Place the oil in a jar, cap and store in a cool dark place. Use within a year.
To use, warm gently in a heated spoon before application. Have your child tilt their head to the side so the oil doesn't run out and use a dropper to place several drops into the ear canal. Place a cotton ball just inside the ear to keep the oil in place. Gently massage the outside of the ear, if the patient will allow it. You can do this several times a day to help with pain and infection. You should see improvement with 12-24 hours. If you don't, see your medical professional.
Keep your hands, the ear drop applicator and the oil clean and free of debris and dirt.
In her book, Healing Herbal Infusions, Colleen Codekas recommends only 1 to 2 drops of earache oil for children under the age of 8. Her recipe, on page 86 of her book, is slightly different - even easier, actually - and can be consulted for more information and advice.
Calendula Earache Oil Ingredients and Information
We’ve discussed the benefits of calendula, but what about these other herbs?
The flowers of mullein are typically used for earache remedies, but mullein is a powerful herb for many issues. Mullein is an anti-inflammatory which makes it beneficial for alleviating pain. It is also a wonderful herb for sore throats or any bronchial problem. To learn more about how to identify and use mullein, read this thorough article from Joybilee Farm.
Can you use mullein leaves if you don’t have flowers? Yes, but the flowers are recommended. I can’t find anything in my literature to explain why but my supposition is twofold:
- The flowers are more effective at treating earache.
- The flowers aren’t encumbered by the tiny, possibly abrasive and irritating to the ear, hairs that the leaves have.
Having said that, however, for this batch of calendula earache oil I didn’t have any mullein flowers because they’d faded for the season and I’d neglected to gather enough. Consequently, I used mullein leaf, which is also effective. HOWEVER, as I said in the recipe, I’m careful not to wring my herbs as I filter them so that I avoid getting any herbal particles into my oil.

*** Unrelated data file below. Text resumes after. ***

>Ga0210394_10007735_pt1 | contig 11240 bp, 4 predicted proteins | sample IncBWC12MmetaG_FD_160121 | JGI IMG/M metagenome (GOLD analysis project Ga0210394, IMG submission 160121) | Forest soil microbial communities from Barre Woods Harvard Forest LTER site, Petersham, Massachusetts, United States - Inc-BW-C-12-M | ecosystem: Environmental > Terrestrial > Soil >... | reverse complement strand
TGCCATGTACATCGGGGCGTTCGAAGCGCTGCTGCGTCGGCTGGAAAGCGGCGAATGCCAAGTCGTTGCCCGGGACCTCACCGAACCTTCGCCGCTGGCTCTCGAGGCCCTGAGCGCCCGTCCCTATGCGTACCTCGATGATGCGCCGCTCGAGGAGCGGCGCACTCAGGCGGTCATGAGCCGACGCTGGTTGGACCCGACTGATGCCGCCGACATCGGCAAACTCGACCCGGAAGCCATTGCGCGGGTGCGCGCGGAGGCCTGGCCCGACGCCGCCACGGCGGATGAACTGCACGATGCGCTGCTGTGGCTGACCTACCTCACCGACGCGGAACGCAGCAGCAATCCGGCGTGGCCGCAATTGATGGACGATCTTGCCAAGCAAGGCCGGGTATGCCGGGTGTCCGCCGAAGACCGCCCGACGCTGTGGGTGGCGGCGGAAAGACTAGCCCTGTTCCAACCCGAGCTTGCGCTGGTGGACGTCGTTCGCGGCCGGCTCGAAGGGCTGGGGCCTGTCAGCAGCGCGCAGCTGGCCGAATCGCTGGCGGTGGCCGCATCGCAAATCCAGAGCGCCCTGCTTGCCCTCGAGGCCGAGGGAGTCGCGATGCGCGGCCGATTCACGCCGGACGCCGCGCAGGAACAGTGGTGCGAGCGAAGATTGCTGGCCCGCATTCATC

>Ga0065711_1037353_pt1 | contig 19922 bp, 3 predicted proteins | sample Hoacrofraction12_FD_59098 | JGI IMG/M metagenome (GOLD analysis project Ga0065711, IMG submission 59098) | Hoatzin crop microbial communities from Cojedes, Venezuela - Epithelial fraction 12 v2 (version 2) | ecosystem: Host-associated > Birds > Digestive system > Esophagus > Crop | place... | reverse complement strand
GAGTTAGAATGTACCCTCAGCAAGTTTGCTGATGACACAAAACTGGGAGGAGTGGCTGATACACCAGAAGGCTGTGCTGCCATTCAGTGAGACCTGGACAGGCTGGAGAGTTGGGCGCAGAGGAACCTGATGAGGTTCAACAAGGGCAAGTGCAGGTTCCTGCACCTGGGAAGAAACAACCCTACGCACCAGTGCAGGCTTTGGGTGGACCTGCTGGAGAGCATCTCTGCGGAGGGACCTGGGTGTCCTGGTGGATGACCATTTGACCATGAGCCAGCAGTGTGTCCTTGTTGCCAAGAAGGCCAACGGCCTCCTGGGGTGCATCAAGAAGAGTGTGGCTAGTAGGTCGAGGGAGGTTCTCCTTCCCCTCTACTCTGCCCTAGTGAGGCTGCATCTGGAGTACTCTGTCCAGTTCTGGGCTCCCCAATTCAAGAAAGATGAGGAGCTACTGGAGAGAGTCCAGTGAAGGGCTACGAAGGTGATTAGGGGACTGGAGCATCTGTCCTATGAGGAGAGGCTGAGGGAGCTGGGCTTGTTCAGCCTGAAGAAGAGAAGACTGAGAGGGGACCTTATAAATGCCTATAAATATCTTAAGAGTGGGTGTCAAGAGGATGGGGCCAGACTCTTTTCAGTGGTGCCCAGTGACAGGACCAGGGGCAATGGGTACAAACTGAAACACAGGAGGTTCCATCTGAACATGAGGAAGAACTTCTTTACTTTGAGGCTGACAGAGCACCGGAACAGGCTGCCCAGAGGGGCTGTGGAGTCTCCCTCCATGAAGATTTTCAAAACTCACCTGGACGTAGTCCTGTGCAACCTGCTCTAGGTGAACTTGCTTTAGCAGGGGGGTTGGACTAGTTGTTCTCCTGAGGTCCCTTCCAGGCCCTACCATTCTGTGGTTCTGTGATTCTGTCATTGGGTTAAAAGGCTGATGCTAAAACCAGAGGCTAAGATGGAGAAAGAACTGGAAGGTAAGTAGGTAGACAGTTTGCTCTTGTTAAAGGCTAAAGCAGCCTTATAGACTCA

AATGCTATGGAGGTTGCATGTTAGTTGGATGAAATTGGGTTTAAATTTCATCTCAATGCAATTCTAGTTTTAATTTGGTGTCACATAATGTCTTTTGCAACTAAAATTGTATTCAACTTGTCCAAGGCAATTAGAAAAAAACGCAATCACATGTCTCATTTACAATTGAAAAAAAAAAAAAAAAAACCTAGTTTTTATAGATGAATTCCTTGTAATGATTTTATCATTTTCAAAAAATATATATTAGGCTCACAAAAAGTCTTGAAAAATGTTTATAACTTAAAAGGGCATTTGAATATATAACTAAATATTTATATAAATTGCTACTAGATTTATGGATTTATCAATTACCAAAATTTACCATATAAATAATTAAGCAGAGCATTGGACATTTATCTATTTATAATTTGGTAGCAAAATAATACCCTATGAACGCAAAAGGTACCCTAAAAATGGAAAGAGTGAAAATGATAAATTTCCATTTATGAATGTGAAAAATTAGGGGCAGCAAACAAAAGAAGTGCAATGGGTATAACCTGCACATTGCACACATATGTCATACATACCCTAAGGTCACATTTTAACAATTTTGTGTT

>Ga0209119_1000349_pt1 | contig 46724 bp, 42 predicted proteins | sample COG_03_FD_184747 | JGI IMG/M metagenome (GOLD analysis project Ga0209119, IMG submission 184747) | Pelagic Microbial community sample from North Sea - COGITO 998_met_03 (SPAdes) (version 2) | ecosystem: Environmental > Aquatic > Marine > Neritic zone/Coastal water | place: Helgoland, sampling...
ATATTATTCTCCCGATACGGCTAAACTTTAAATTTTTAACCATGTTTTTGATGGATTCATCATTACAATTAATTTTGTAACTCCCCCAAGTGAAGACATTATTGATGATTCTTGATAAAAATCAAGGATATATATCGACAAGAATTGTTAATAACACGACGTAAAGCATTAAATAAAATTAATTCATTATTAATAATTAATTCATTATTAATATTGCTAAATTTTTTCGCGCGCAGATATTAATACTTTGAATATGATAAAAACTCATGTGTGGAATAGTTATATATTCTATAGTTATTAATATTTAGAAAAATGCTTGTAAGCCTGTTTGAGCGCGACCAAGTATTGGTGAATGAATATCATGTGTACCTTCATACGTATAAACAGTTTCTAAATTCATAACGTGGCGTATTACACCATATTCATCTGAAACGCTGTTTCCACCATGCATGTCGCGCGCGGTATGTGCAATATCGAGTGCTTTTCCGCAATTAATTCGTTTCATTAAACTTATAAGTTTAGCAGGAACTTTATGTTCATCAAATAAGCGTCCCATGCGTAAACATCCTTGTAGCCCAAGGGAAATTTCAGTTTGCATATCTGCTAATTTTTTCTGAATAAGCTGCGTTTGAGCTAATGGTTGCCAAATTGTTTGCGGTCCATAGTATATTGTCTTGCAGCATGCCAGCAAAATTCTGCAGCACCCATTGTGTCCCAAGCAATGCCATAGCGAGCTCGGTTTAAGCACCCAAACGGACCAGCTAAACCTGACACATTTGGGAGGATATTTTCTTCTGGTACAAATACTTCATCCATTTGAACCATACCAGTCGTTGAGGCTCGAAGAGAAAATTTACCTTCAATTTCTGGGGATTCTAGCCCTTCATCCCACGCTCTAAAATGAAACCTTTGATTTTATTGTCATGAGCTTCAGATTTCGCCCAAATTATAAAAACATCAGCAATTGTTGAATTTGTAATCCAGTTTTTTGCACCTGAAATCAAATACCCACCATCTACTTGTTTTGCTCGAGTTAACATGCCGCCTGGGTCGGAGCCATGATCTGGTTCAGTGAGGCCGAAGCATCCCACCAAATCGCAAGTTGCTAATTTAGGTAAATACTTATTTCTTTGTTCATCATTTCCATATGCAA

Learning and Yearning can help you learn more about foraging mullein, as well as teach you how to use if for coughs.
What on earth is usnea, you ask? Usnea is a lichen and, especially if you live in the Pacific Northwest, you’ve seen it hanging from trees as you hike around the woods. To learn more about usnea, please visit this link from Nitty Gritty Life.
Usnea has incredible antibiotic and antiviral properties which makes it wonderful for fighting infection. Collen even talks about usnea on her blog – please visit this link from Grow, Forage, Cook, Ferment. Also, be sure to check out her book, Healing Herbal Infusions – I’ve added it to my home apothecary book shelf!
Garlic has long been hailed as a wonder herb for its many medicinal properties including those as an:
- basically anti-anything that wants to make you ill
I recommend reading more on the benefits of garlic in Rosemary Gladstar’s Herbal Recipes for Vibrant Health – another great book to have on hand! Incidentally, Rosemary’s recommendation for Colleen’s book is right there in that dark blue circle on the cover. Just a cool, little thing to know.
Grow garlic easily in the garden with this informative article by Family Food Garden – click here.
More on Calendula
So, you’ve set up your calendula earache oil and you still have some blooms leftover? No problem, get to work making these fine products that include calendula. Incidentally, if you don’t grow your own, you can find calendula here.
Also from Nerdy Farm Wife, make a beginner’s soap with calendula. Jan has everything you need to know about making your own soap on her site. She even has this course to get you started – check it out below.
For gift giving, here’s a Calendula Sugar Scrub from Homespun Seasonal Living.
Here’s how to use calendula with your livestock, especially chickens – from Timber Creek Farmer.
If those aren’t reasons enough to consider growing calendula in your garden, here are seven reasons to give it a try from Tenth Acre Farm. For example, her first reason is that calendula protects the soil. Did you know it did that? I didn’t until I read this!
To keep track of your family’s health and well-being, along with all your notes and recipes, I recommend this resource – print it out and put it in a binder. You’ll thank me later.